A consortium including Ørsted and Siemens Gamesa Renewable Energy aims to develop a megawat-scale electrolyser suitable for offshore conditions in a shoreside pilot trial in north-east England.
Through the EU-funded Oyster project, the partners plan to explore the feasibility and potential of combining an offshore wind turbine directly with an electrolyser and transporting renewable hydrogen to shore.
They will develop the project at Ørsted’s operations and maintenance hub in Grimsby – outside the EU in the UK – close to Siemens Gamesa’s offshore wind blade factory in Hull.
Ørsted is also working with Oyster project partners Element Energy and ITM Power, as well as oil and gas company Phillips 66 on the Gigastack project in the region, through which they aim to cut the costs of producing green hydrogen.
The partners have not disclosed what the capacity of the electrolysis component or the turbine model will be.
They expect the pilot project will run until 2024.
The €5 million project is entirely funded by the European Commission.
The Oyster consortium members explained that offshore hydrogen production needs compact electrolysis systems that can withstand harsh offshore conditions and have minimal maintenance requirements, while still meeting cost and hydrogen production targets.
They aim to produce an electrolyser system that will be compact enough to fit inside a single turbine and will follow the turbine’s production profile. It should also combine the desalination and water treatment process to make it possible to use seawater as a feedstock for electrolysis, the partners explained.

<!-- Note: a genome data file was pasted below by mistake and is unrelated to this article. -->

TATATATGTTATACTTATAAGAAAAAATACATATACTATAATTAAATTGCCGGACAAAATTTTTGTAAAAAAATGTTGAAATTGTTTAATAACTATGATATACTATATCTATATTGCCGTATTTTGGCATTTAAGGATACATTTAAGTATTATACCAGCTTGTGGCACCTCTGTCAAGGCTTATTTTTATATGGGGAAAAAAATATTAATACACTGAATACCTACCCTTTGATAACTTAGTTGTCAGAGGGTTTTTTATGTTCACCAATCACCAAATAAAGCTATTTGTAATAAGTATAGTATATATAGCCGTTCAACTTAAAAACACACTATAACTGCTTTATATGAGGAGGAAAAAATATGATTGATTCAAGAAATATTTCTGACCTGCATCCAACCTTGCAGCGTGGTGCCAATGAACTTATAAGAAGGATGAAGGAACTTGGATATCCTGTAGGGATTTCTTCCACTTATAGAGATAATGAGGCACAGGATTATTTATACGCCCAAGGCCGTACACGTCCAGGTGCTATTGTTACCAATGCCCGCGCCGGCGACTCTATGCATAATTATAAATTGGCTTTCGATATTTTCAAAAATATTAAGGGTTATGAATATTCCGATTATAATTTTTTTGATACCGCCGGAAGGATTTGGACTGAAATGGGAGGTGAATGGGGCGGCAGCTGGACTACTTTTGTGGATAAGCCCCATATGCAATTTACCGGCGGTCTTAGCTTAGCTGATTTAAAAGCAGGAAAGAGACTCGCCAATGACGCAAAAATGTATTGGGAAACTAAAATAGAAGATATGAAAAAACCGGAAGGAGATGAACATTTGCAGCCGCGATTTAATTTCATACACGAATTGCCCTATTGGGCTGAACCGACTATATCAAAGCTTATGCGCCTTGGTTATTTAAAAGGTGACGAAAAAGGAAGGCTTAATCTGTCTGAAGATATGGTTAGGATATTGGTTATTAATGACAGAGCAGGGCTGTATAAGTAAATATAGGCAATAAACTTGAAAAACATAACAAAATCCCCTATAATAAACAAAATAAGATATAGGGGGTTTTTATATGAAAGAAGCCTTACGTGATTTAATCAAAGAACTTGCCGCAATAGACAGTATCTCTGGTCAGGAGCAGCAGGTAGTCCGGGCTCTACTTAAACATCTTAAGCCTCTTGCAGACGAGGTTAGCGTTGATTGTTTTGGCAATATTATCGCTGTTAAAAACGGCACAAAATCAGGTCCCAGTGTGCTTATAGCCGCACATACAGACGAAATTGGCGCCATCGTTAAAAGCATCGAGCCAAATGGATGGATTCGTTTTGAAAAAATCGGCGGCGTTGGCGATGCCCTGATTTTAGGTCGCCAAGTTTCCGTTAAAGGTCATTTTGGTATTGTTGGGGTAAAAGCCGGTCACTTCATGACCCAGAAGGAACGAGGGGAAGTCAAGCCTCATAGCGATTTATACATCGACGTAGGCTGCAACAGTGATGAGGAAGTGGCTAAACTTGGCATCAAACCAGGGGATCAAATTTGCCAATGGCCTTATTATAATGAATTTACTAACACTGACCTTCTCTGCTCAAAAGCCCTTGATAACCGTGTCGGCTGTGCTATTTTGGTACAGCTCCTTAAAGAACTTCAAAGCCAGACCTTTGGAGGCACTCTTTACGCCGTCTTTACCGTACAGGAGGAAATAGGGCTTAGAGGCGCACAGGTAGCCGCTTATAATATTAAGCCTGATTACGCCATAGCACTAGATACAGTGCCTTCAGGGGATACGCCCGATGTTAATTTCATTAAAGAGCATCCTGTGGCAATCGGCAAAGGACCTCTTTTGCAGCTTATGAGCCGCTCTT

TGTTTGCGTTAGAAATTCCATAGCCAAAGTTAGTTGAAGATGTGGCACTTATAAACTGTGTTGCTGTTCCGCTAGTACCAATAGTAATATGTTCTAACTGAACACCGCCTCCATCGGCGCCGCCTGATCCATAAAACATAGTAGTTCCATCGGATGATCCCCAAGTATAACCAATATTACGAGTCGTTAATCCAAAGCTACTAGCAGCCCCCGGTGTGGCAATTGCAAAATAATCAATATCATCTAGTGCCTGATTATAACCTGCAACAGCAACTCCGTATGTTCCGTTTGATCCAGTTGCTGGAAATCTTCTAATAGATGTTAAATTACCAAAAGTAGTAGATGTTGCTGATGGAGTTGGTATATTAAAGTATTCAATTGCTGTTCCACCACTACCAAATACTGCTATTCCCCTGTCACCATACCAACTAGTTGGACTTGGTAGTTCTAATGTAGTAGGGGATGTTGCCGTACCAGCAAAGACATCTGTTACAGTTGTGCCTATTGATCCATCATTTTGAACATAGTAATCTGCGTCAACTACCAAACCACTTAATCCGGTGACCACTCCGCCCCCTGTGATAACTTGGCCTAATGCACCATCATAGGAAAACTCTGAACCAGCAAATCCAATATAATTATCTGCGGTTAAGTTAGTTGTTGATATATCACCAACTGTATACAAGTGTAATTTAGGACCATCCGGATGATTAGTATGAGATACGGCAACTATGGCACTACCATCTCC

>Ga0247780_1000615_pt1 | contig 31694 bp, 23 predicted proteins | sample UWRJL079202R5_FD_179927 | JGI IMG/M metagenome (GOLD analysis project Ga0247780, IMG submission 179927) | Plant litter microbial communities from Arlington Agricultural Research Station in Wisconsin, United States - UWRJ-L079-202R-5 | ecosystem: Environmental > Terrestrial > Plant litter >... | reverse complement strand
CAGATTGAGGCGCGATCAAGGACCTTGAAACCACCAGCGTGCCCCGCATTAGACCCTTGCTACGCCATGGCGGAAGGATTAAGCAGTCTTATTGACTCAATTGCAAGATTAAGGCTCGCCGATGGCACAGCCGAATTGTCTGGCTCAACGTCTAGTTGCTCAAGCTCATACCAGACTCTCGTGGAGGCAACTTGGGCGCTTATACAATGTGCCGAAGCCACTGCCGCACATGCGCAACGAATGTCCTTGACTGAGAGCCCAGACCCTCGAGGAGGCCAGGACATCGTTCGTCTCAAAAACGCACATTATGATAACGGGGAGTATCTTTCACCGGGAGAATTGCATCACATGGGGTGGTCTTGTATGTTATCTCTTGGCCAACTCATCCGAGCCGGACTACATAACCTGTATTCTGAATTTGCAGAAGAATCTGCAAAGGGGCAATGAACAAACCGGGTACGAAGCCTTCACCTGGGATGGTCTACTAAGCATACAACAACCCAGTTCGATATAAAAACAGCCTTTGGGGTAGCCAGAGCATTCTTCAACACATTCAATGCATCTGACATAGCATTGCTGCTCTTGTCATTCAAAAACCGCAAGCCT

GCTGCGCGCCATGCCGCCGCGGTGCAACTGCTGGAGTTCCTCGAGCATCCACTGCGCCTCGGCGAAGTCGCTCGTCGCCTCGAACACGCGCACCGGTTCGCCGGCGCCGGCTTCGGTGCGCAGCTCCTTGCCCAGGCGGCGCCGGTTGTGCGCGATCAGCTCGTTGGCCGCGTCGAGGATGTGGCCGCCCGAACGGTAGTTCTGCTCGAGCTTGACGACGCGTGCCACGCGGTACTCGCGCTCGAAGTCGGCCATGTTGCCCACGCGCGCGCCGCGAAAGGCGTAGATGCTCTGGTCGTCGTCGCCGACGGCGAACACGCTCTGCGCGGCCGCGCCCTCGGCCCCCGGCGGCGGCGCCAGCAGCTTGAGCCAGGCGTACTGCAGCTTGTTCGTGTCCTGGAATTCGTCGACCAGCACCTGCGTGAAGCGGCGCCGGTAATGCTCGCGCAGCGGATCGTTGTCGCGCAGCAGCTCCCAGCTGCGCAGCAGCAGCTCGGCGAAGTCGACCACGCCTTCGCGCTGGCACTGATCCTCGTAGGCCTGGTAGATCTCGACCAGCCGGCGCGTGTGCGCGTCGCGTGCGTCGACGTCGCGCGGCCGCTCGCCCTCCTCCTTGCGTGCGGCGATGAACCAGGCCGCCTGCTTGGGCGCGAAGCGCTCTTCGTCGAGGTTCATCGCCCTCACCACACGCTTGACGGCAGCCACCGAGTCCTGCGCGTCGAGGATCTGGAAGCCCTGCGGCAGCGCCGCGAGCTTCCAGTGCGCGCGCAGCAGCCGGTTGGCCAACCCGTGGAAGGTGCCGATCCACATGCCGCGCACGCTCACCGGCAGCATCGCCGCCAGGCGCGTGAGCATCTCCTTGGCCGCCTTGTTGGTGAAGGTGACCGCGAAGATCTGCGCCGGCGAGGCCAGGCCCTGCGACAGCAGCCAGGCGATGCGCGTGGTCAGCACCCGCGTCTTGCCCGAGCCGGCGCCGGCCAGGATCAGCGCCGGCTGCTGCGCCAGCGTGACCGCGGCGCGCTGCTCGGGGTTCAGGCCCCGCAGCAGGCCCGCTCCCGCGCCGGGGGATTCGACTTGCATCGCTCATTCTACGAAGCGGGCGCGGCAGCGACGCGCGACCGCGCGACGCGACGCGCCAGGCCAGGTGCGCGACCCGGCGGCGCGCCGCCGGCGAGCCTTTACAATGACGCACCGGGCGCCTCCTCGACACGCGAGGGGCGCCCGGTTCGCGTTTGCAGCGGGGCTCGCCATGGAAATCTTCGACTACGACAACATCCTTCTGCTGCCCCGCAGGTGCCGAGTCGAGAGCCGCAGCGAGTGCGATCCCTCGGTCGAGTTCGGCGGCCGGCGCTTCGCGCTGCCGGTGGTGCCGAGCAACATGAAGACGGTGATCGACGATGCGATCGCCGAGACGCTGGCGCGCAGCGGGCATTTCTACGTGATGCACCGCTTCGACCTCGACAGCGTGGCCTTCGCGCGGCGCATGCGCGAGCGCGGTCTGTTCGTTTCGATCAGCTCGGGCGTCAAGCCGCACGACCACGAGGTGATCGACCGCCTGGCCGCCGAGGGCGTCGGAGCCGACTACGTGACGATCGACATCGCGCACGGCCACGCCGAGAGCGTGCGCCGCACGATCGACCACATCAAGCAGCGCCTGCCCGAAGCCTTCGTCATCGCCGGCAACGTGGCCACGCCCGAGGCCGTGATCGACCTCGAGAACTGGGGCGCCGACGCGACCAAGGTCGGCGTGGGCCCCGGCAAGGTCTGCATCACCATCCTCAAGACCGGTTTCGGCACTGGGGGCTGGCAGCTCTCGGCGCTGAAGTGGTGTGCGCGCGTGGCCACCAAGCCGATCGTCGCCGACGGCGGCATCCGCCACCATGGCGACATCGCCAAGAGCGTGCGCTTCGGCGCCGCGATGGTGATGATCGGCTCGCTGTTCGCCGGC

ITM Power will be responsible for developing the electrolysis system. Ørsted will lead analysis of offshore deployment and the feasibility study of future offshore electrolyser deployments. It will also help ITM Power make the electrolyser suitable for offshore conditions.
Meanwhile, Siemens Gamesa and Element Energy will provide technical and project management expertise.
Siemens Gamesa is also working with parent company Siemens Energy to integrate an electrolyser unit within a large-scale offshore wind turbine, and recently began onshore trials.
Duncan Clark, head of UK Region for Ørsted, said: "The combination of offshore wind and renewable hydrogen production holds game-changing potential to decarbonise otherwise hard to abate sectors.
“We are exploring offshore hydrogen production as a future, supplemental way of getting large amounts of renewable energy, generated from plentiful offshore wind, to where it is needed. Just as with scaling-up offshore wind, early lessons from projects like this can then be deployed across the region and around the world."
The EU aims to have renewable energy feeding 40GW electrolysis capacity by 2030 under its Hydrogen Strategy, which was unveiled last summer.